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Uncertainty Principle Problem

1. Homework Statement
Standing in the middle of a 20 m long pier, you notice that at any given instant there are 15 wave crests between the two ends of the pier. Estimate the minimum uncertainty in the wavelength that could be computed from this information.

2. Homework Equations

Uncertainty Principles
ΔxΔp ≥ ħ/2
ΔEΔt ≥ ħ/2

3. The Attempt at a Solution

I don't really understand how to use the equation to solve the problem. I am given no info on momentum or its uncertainty, and therefore cannot get any relation between the two. Perhaps I am not using the right equations? Any guidance twoards getting the right tools/solving it would be great as there are multiple problems of his ype that I am stuck on, I am fine with doing work myself.
 

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1. Homework Statement
Standing in the middle of a 20 m long pier, you notice that at any given instant there are 15 wave crests between the two ends of the pier. Estimate the minimum uncertainty in the wavelength that could be computed from this information.

2. Homework Equations

Uncertainty Principles
ΔxΔp ≥ ħ/2
ΔEΔt ≥ ħ/2

3. The Attempt at a Solution

I don't really understand how to use the equation to solve the problem. I am given no info on momentum or its uncertainty, and therefore cannot get any relation between the two. Perhaps I am not using the right equations? Any guidance twoards getting the right tools/solving it would be great as there are multiple problems of his ype that I am stuck on, I am fine with doing work myself.
Are you sure this is Quantum Mechanics?
 
Are you sure this is Quantum Mechanics?
Yes, introduction to quantum. Maybe the problem is being overly simple on purpose (expecting the answer in terms of variables) as I'm quite confused.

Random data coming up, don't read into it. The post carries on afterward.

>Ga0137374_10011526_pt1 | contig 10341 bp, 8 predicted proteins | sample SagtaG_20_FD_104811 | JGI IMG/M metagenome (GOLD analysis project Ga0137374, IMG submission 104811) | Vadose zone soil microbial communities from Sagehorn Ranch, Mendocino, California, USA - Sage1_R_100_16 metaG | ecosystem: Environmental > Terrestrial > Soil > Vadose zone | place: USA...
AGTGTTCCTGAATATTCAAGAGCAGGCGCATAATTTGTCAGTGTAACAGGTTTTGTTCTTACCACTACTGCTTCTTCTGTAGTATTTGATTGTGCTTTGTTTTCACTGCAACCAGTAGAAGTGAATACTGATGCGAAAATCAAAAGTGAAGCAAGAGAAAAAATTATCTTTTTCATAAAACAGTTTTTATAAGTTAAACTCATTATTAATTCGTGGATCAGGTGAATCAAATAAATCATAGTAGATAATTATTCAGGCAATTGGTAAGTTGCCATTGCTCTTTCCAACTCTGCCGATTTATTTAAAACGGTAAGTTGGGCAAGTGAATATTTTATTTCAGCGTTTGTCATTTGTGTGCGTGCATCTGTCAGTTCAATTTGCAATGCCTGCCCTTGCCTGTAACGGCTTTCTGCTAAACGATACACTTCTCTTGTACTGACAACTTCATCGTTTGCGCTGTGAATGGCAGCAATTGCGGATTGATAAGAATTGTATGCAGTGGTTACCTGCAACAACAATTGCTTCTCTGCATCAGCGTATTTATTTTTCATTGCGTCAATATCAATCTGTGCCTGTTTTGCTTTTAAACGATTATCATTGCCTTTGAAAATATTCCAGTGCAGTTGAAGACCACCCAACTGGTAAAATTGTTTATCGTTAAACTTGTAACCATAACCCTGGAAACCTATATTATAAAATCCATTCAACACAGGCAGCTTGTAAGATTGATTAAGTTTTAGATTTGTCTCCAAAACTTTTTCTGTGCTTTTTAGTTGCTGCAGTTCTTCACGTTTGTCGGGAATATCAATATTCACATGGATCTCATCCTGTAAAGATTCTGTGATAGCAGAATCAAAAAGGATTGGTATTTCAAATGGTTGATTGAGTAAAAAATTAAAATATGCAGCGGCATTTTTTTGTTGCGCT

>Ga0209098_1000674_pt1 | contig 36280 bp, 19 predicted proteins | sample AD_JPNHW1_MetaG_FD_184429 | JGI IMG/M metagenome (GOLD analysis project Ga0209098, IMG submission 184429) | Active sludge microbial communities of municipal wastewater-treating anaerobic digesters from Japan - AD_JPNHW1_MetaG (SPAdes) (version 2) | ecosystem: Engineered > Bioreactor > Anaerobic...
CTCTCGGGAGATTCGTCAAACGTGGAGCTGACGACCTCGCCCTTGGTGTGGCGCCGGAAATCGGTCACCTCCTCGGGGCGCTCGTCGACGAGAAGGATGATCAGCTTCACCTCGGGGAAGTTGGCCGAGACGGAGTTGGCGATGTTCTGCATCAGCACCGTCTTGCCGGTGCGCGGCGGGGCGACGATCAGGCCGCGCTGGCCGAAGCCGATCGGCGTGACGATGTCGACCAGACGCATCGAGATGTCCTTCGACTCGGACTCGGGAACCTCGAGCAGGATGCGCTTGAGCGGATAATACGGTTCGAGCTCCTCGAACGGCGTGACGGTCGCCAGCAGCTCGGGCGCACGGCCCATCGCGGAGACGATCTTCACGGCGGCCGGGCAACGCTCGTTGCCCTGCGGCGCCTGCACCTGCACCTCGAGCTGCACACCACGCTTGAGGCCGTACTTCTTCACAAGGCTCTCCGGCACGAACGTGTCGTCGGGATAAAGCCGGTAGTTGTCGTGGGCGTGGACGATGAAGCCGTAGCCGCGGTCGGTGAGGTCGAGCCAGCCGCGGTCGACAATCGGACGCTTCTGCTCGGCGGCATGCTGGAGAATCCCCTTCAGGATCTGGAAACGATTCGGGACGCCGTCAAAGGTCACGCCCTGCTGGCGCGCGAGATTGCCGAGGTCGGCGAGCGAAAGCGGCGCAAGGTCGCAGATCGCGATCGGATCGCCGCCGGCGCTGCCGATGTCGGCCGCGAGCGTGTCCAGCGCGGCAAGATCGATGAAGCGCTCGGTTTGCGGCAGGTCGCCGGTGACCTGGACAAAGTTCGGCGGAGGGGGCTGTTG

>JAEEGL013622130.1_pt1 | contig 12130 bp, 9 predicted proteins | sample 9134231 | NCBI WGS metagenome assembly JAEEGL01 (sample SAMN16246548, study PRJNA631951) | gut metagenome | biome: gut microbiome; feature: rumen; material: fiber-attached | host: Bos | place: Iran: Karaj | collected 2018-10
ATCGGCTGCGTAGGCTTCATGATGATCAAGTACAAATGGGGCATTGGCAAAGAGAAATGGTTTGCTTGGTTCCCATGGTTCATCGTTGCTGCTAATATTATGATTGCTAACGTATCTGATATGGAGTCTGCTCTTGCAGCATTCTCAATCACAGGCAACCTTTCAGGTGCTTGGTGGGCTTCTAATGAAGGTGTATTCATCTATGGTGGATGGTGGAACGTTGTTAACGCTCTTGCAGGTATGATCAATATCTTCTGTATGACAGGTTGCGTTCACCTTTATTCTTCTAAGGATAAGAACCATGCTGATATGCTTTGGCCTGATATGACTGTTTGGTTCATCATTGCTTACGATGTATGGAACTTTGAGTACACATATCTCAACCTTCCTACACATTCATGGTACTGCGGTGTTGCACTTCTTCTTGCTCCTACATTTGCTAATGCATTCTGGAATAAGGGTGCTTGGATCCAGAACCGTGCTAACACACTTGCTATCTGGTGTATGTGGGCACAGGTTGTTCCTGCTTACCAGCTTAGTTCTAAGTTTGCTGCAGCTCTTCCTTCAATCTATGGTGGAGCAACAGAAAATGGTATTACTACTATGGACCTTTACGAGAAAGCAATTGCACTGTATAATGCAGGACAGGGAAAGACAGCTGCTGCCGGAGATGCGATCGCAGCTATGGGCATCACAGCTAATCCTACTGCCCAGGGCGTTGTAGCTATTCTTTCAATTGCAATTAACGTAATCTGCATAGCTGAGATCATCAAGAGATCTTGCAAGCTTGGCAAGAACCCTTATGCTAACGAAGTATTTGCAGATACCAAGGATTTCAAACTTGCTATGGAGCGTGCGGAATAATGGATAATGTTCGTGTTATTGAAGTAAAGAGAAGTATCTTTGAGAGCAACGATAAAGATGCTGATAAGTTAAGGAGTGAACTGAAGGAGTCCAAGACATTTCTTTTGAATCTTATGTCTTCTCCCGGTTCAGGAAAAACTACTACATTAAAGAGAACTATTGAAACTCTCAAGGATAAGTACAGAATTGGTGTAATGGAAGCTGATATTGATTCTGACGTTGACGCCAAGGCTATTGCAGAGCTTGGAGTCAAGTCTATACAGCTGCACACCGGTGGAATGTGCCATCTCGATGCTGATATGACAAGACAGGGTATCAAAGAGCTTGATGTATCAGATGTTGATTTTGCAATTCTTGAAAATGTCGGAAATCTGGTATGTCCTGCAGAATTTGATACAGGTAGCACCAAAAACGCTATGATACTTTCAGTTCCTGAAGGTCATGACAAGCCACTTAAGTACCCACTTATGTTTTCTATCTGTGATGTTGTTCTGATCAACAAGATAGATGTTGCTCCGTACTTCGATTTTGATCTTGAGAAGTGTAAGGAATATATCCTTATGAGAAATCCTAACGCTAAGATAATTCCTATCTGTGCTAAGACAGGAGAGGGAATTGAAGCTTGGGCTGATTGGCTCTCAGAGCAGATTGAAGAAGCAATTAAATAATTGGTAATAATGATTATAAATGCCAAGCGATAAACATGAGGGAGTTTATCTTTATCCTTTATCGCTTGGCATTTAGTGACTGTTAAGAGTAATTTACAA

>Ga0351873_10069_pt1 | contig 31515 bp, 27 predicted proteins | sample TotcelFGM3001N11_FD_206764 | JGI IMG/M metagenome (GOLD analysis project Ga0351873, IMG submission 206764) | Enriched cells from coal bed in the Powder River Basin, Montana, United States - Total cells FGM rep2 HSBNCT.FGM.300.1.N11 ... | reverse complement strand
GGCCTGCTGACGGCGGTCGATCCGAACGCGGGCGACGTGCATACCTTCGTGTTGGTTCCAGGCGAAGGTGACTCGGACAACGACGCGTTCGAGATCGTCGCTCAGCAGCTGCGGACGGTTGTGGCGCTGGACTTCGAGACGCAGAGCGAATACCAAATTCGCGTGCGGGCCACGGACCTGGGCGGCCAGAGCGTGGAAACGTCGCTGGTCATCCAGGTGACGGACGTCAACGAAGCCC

Another example:

"The frequency of the alternating voltage produced at electrical generating stations is carefully maintained at 60.000 Hz. How often can the frequency be measured if the reading is to be accurate within 0.010 Hz?"
Perhaps this is a better example.
 

PeroK

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Yes, introduction to quantum. Maybe the problem is being overly simple on purpose (expecting the answer in terms of variables) as I'm quite confused.

Another example:

"The frequency of the alternating voltage produced at electrical generating stations is carefully maintained at 60.000 Hz. How often can the frequency be measured if the reading is to be accurate within 0.010 Hz?"
Perhaps this is a better example.
Let's stick to the first problem Suppose you were sitting at the seaside and someone said:

That pier is ##20m## long and I can see ##15## wavecrests between the ends, so the wavelength must be ##1.33m##. What would you think?
 
Let's stick to the first problem Suppose you were sitting at the seaside and someone said:

That pier is ##20m## long and I can see ##15## wavecrests between the ends, so the wavelength must be ##1.33m##. What would you think?
Sure I can get a value for the wavelength, but that doesn't really tell me anything about its uncertainty, correct? As its minimum would only change depending on the uncertainty of another measurement with a set ratio related to ħ/2.


My attempt at deriving the equation for wavelength uncertainty:

if Δp = h/Δλ

then ΔxΔp ≤ ħ/2

(hΔx)/(ħ/2) ≤ Δλ

4πΔx ≤ Δλ

But this doesn't seem useful as I don't have any info on positional uncertainty.
 

PeroK

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Sure I can get a value for the wavelength, but that doesn't really tell me anything about its uncertainty, correct? As its minimum would only change depending on the uncertainty of another measurement with a set ratio related to ħ/2.
Do you think that's correct then? The wavelength must be exactly ##20m/15##? Leaving asside the HUP.

You can't see any flaw in that calculation?
 
Perhaps try thinking about it like this: What is the largest wavelength you can have with 15 waves in a 20m pier? What is the shortest?
 

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